Could the magnitude 6.5 Greece earthquake trigger another large shock?

Not only have there been many large shocks in this region during the past century (eight M≥6.5 events within 80 km, a rate of one a decade), but they often strike in pairs. M=6.5 and M=6.8 events stuck one day apart in 1953, and M=6.4 and M=6.5 events struck two months apart in 1948 on either side of the epicenter of the 2015 shock. Thus, the possibility that the 17 November shock could be part of a twin cannot be discounted.

17 Nov M=6.5 Nidri Greece earthquake trigger

The 17 November 2015 Mw=6.5 Nidri Greece earthquake struck in a highly active region in northwest Greece, at the junction of three active faults. Broadly, the ‘Nubia’ tectonic plate is impinging on Greece from the east at a rate of 6 millimeters per year, shoving the crust of the Ionian Sea beneath mainland Greece.

Large earthquakes often start or strike at the intersection of faults, as appears occurred here. The plate boundary is fractured into several active faults, including the Kephallonia fault to the south of the epicenter, which slips in a right-lateral sense at a rate of 5-20 mm/yr. (‘Right-lateral’ means that whatever side of the fault you are on, the other side slides to the right). For comparison, the San Andreas (California), and North Anatolia (Turkey) faults slip at about 25 mm/yr. Extending north of the epicenter is the right-lateral Lefkada fault, slipping at 4-8 mm/yr in a right-lateral sense. Intersecting the epicenter from the northwest is the Kerkya thrust fault, slipping 1-2 mm/yr. The mechanism of this quake suggests that the fault ruptured the Kephallonia-Lefkada system, with some thrust motion as well.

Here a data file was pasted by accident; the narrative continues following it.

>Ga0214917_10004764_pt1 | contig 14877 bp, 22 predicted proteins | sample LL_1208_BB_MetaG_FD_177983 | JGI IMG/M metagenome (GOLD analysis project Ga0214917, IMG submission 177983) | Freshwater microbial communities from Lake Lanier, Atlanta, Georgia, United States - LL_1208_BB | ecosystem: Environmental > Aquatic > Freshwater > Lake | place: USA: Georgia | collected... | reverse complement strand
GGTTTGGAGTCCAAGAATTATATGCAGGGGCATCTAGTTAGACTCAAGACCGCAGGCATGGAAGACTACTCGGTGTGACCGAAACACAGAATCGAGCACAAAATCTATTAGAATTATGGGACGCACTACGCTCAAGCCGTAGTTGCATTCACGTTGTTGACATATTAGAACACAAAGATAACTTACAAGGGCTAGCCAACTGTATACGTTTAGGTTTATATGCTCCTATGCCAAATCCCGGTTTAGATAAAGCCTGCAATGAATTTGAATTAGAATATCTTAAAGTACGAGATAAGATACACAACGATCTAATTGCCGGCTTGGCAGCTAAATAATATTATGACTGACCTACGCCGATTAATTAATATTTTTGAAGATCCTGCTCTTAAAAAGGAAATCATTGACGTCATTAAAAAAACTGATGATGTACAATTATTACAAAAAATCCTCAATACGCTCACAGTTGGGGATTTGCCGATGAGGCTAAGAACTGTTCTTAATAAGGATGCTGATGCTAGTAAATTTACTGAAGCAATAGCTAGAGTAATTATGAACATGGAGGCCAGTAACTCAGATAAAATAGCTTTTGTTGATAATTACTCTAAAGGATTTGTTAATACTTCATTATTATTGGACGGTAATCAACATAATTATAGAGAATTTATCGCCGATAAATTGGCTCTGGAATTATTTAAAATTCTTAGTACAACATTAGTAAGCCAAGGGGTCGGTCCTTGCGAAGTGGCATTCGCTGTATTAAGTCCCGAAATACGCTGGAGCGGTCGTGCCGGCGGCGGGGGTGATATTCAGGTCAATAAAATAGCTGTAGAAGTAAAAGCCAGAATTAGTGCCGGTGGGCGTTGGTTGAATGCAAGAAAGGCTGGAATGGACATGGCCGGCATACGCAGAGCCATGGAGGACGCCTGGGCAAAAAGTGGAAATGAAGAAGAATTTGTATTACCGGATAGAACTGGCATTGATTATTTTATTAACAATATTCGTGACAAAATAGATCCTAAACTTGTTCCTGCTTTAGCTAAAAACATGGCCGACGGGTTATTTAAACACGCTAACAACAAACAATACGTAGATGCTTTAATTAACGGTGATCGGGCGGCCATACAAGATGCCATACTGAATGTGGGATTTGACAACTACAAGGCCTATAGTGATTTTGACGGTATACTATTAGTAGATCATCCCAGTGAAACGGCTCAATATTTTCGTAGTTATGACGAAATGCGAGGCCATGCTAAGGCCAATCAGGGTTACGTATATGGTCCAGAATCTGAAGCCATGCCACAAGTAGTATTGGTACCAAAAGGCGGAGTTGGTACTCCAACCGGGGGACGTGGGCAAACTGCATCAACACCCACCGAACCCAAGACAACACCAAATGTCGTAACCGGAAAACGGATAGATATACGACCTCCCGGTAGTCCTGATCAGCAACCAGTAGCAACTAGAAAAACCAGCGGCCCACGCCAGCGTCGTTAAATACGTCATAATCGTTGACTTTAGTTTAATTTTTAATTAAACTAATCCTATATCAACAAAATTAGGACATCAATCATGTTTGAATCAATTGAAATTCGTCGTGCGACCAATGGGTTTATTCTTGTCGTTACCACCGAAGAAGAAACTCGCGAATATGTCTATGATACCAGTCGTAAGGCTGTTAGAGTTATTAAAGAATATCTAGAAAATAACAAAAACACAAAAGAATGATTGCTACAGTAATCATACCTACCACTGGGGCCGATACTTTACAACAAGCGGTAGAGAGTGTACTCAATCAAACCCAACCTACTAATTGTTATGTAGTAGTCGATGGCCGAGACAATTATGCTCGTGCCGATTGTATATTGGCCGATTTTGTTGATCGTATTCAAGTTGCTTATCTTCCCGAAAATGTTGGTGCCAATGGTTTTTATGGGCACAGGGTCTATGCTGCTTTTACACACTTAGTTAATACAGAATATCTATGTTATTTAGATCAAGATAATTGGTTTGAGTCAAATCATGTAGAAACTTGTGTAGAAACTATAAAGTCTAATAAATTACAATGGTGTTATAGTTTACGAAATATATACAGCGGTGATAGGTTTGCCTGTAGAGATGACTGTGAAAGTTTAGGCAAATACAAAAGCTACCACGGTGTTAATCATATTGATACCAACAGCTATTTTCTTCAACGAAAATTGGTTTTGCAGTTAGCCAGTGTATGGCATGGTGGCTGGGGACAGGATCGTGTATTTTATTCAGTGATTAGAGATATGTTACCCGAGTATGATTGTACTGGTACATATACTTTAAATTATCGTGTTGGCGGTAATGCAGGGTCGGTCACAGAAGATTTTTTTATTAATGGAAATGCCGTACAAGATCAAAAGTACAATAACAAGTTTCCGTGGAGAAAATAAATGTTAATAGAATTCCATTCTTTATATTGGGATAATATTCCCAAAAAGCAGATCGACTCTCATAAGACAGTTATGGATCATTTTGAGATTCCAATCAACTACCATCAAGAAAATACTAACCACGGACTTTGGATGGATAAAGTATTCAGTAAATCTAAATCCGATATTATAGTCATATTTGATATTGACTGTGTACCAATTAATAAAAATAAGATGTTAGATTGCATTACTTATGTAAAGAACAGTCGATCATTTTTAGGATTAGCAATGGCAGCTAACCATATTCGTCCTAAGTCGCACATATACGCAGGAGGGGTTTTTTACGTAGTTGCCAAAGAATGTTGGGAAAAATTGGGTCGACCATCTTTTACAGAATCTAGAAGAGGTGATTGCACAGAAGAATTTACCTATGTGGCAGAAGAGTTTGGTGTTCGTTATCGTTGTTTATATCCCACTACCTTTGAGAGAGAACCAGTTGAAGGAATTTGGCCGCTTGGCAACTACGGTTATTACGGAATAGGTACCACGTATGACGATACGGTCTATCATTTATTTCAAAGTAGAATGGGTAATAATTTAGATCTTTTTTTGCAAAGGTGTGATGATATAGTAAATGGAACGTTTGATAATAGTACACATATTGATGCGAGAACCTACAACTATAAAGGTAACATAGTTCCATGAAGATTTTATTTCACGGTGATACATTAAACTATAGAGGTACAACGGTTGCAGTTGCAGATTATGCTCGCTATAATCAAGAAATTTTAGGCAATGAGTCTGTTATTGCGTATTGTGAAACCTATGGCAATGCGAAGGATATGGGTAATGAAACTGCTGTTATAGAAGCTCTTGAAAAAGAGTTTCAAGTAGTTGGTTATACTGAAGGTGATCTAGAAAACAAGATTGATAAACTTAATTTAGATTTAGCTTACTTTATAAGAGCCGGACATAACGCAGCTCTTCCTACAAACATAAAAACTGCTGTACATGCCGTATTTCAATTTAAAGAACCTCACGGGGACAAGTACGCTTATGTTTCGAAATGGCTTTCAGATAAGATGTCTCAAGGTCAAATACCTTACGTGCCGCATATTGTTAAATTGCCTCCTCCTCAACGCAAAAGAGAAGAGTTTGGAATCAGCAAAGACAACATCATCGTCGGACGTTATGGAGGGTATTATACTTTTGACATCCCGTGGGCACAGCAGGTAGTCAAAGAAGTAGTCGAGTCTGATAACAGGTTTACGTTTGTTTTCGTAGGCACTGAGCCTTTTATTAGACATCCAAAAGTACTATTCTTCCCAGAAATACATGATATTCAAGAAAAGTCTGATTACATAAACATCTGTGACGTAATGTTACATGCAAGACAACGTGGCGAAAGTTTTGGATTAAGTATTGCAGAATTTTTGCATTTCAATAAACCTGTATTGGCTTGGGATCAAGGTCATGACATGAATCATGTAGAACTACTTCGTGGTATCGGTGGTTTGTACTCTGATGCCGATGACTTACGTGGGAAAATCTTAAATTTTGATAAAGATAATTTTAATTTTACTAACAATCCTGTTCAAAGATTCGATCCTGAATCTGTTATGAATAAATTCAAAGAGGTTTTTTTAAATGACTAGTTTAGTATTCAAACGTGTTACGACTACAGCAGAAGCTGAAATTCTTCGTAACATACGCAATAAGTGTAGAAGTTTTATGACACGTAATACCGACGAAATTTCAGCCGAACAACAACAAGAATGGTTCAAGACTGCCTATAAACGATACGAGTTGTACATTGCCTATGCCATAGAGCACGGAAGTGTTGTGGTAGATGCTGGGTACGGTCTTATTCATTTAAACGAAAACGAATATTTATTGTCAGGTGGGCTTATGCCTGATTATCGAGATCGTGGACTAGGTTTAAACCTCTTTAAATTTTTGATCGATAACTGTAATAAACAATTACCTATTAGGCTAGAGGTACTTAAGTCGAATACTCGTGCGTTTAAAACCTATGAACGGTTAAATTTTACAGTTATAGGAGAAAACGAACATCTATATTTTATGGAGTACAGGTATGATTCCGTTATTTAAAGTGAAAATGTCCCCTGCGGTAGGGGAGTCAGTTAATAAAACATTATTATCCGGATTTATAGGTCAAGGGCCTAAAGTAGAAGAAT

[Data from USGS, SHARE, and the ISC-GEM seismic catalog; map base from Google Earth. Interpretation by Ross S. Stein, Temblor, Inc. Nov 17, 2015]

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  • Andreas Karakonstantis

    Does this conclusion comes up by a performed Coulomb Stress Transfer analysis from the available data or is it a statistical approach with the available seismic history?If we hypothesize that a second one, at about the same magnitude, comes up which segment is suggested that will be ruptured?Do these conclusions come from a paper that is in the course to be published?

    • Ross S. Stein

      We used the SHARE (Seismic Hazard Harmonization of Europe) active fault database maintained by ETH Zurich, and the ISC-GEM seismic catalog to draw preliminary conclusions based on past earthquake behavior and the faults in this region. To perform a realistic Coulomb stress transfer calculation, we would need a ‘finite source model,’ which tells us which part of which fault ruptured, and by how much. As far as we know, this is not yet available. — Ross S. Stein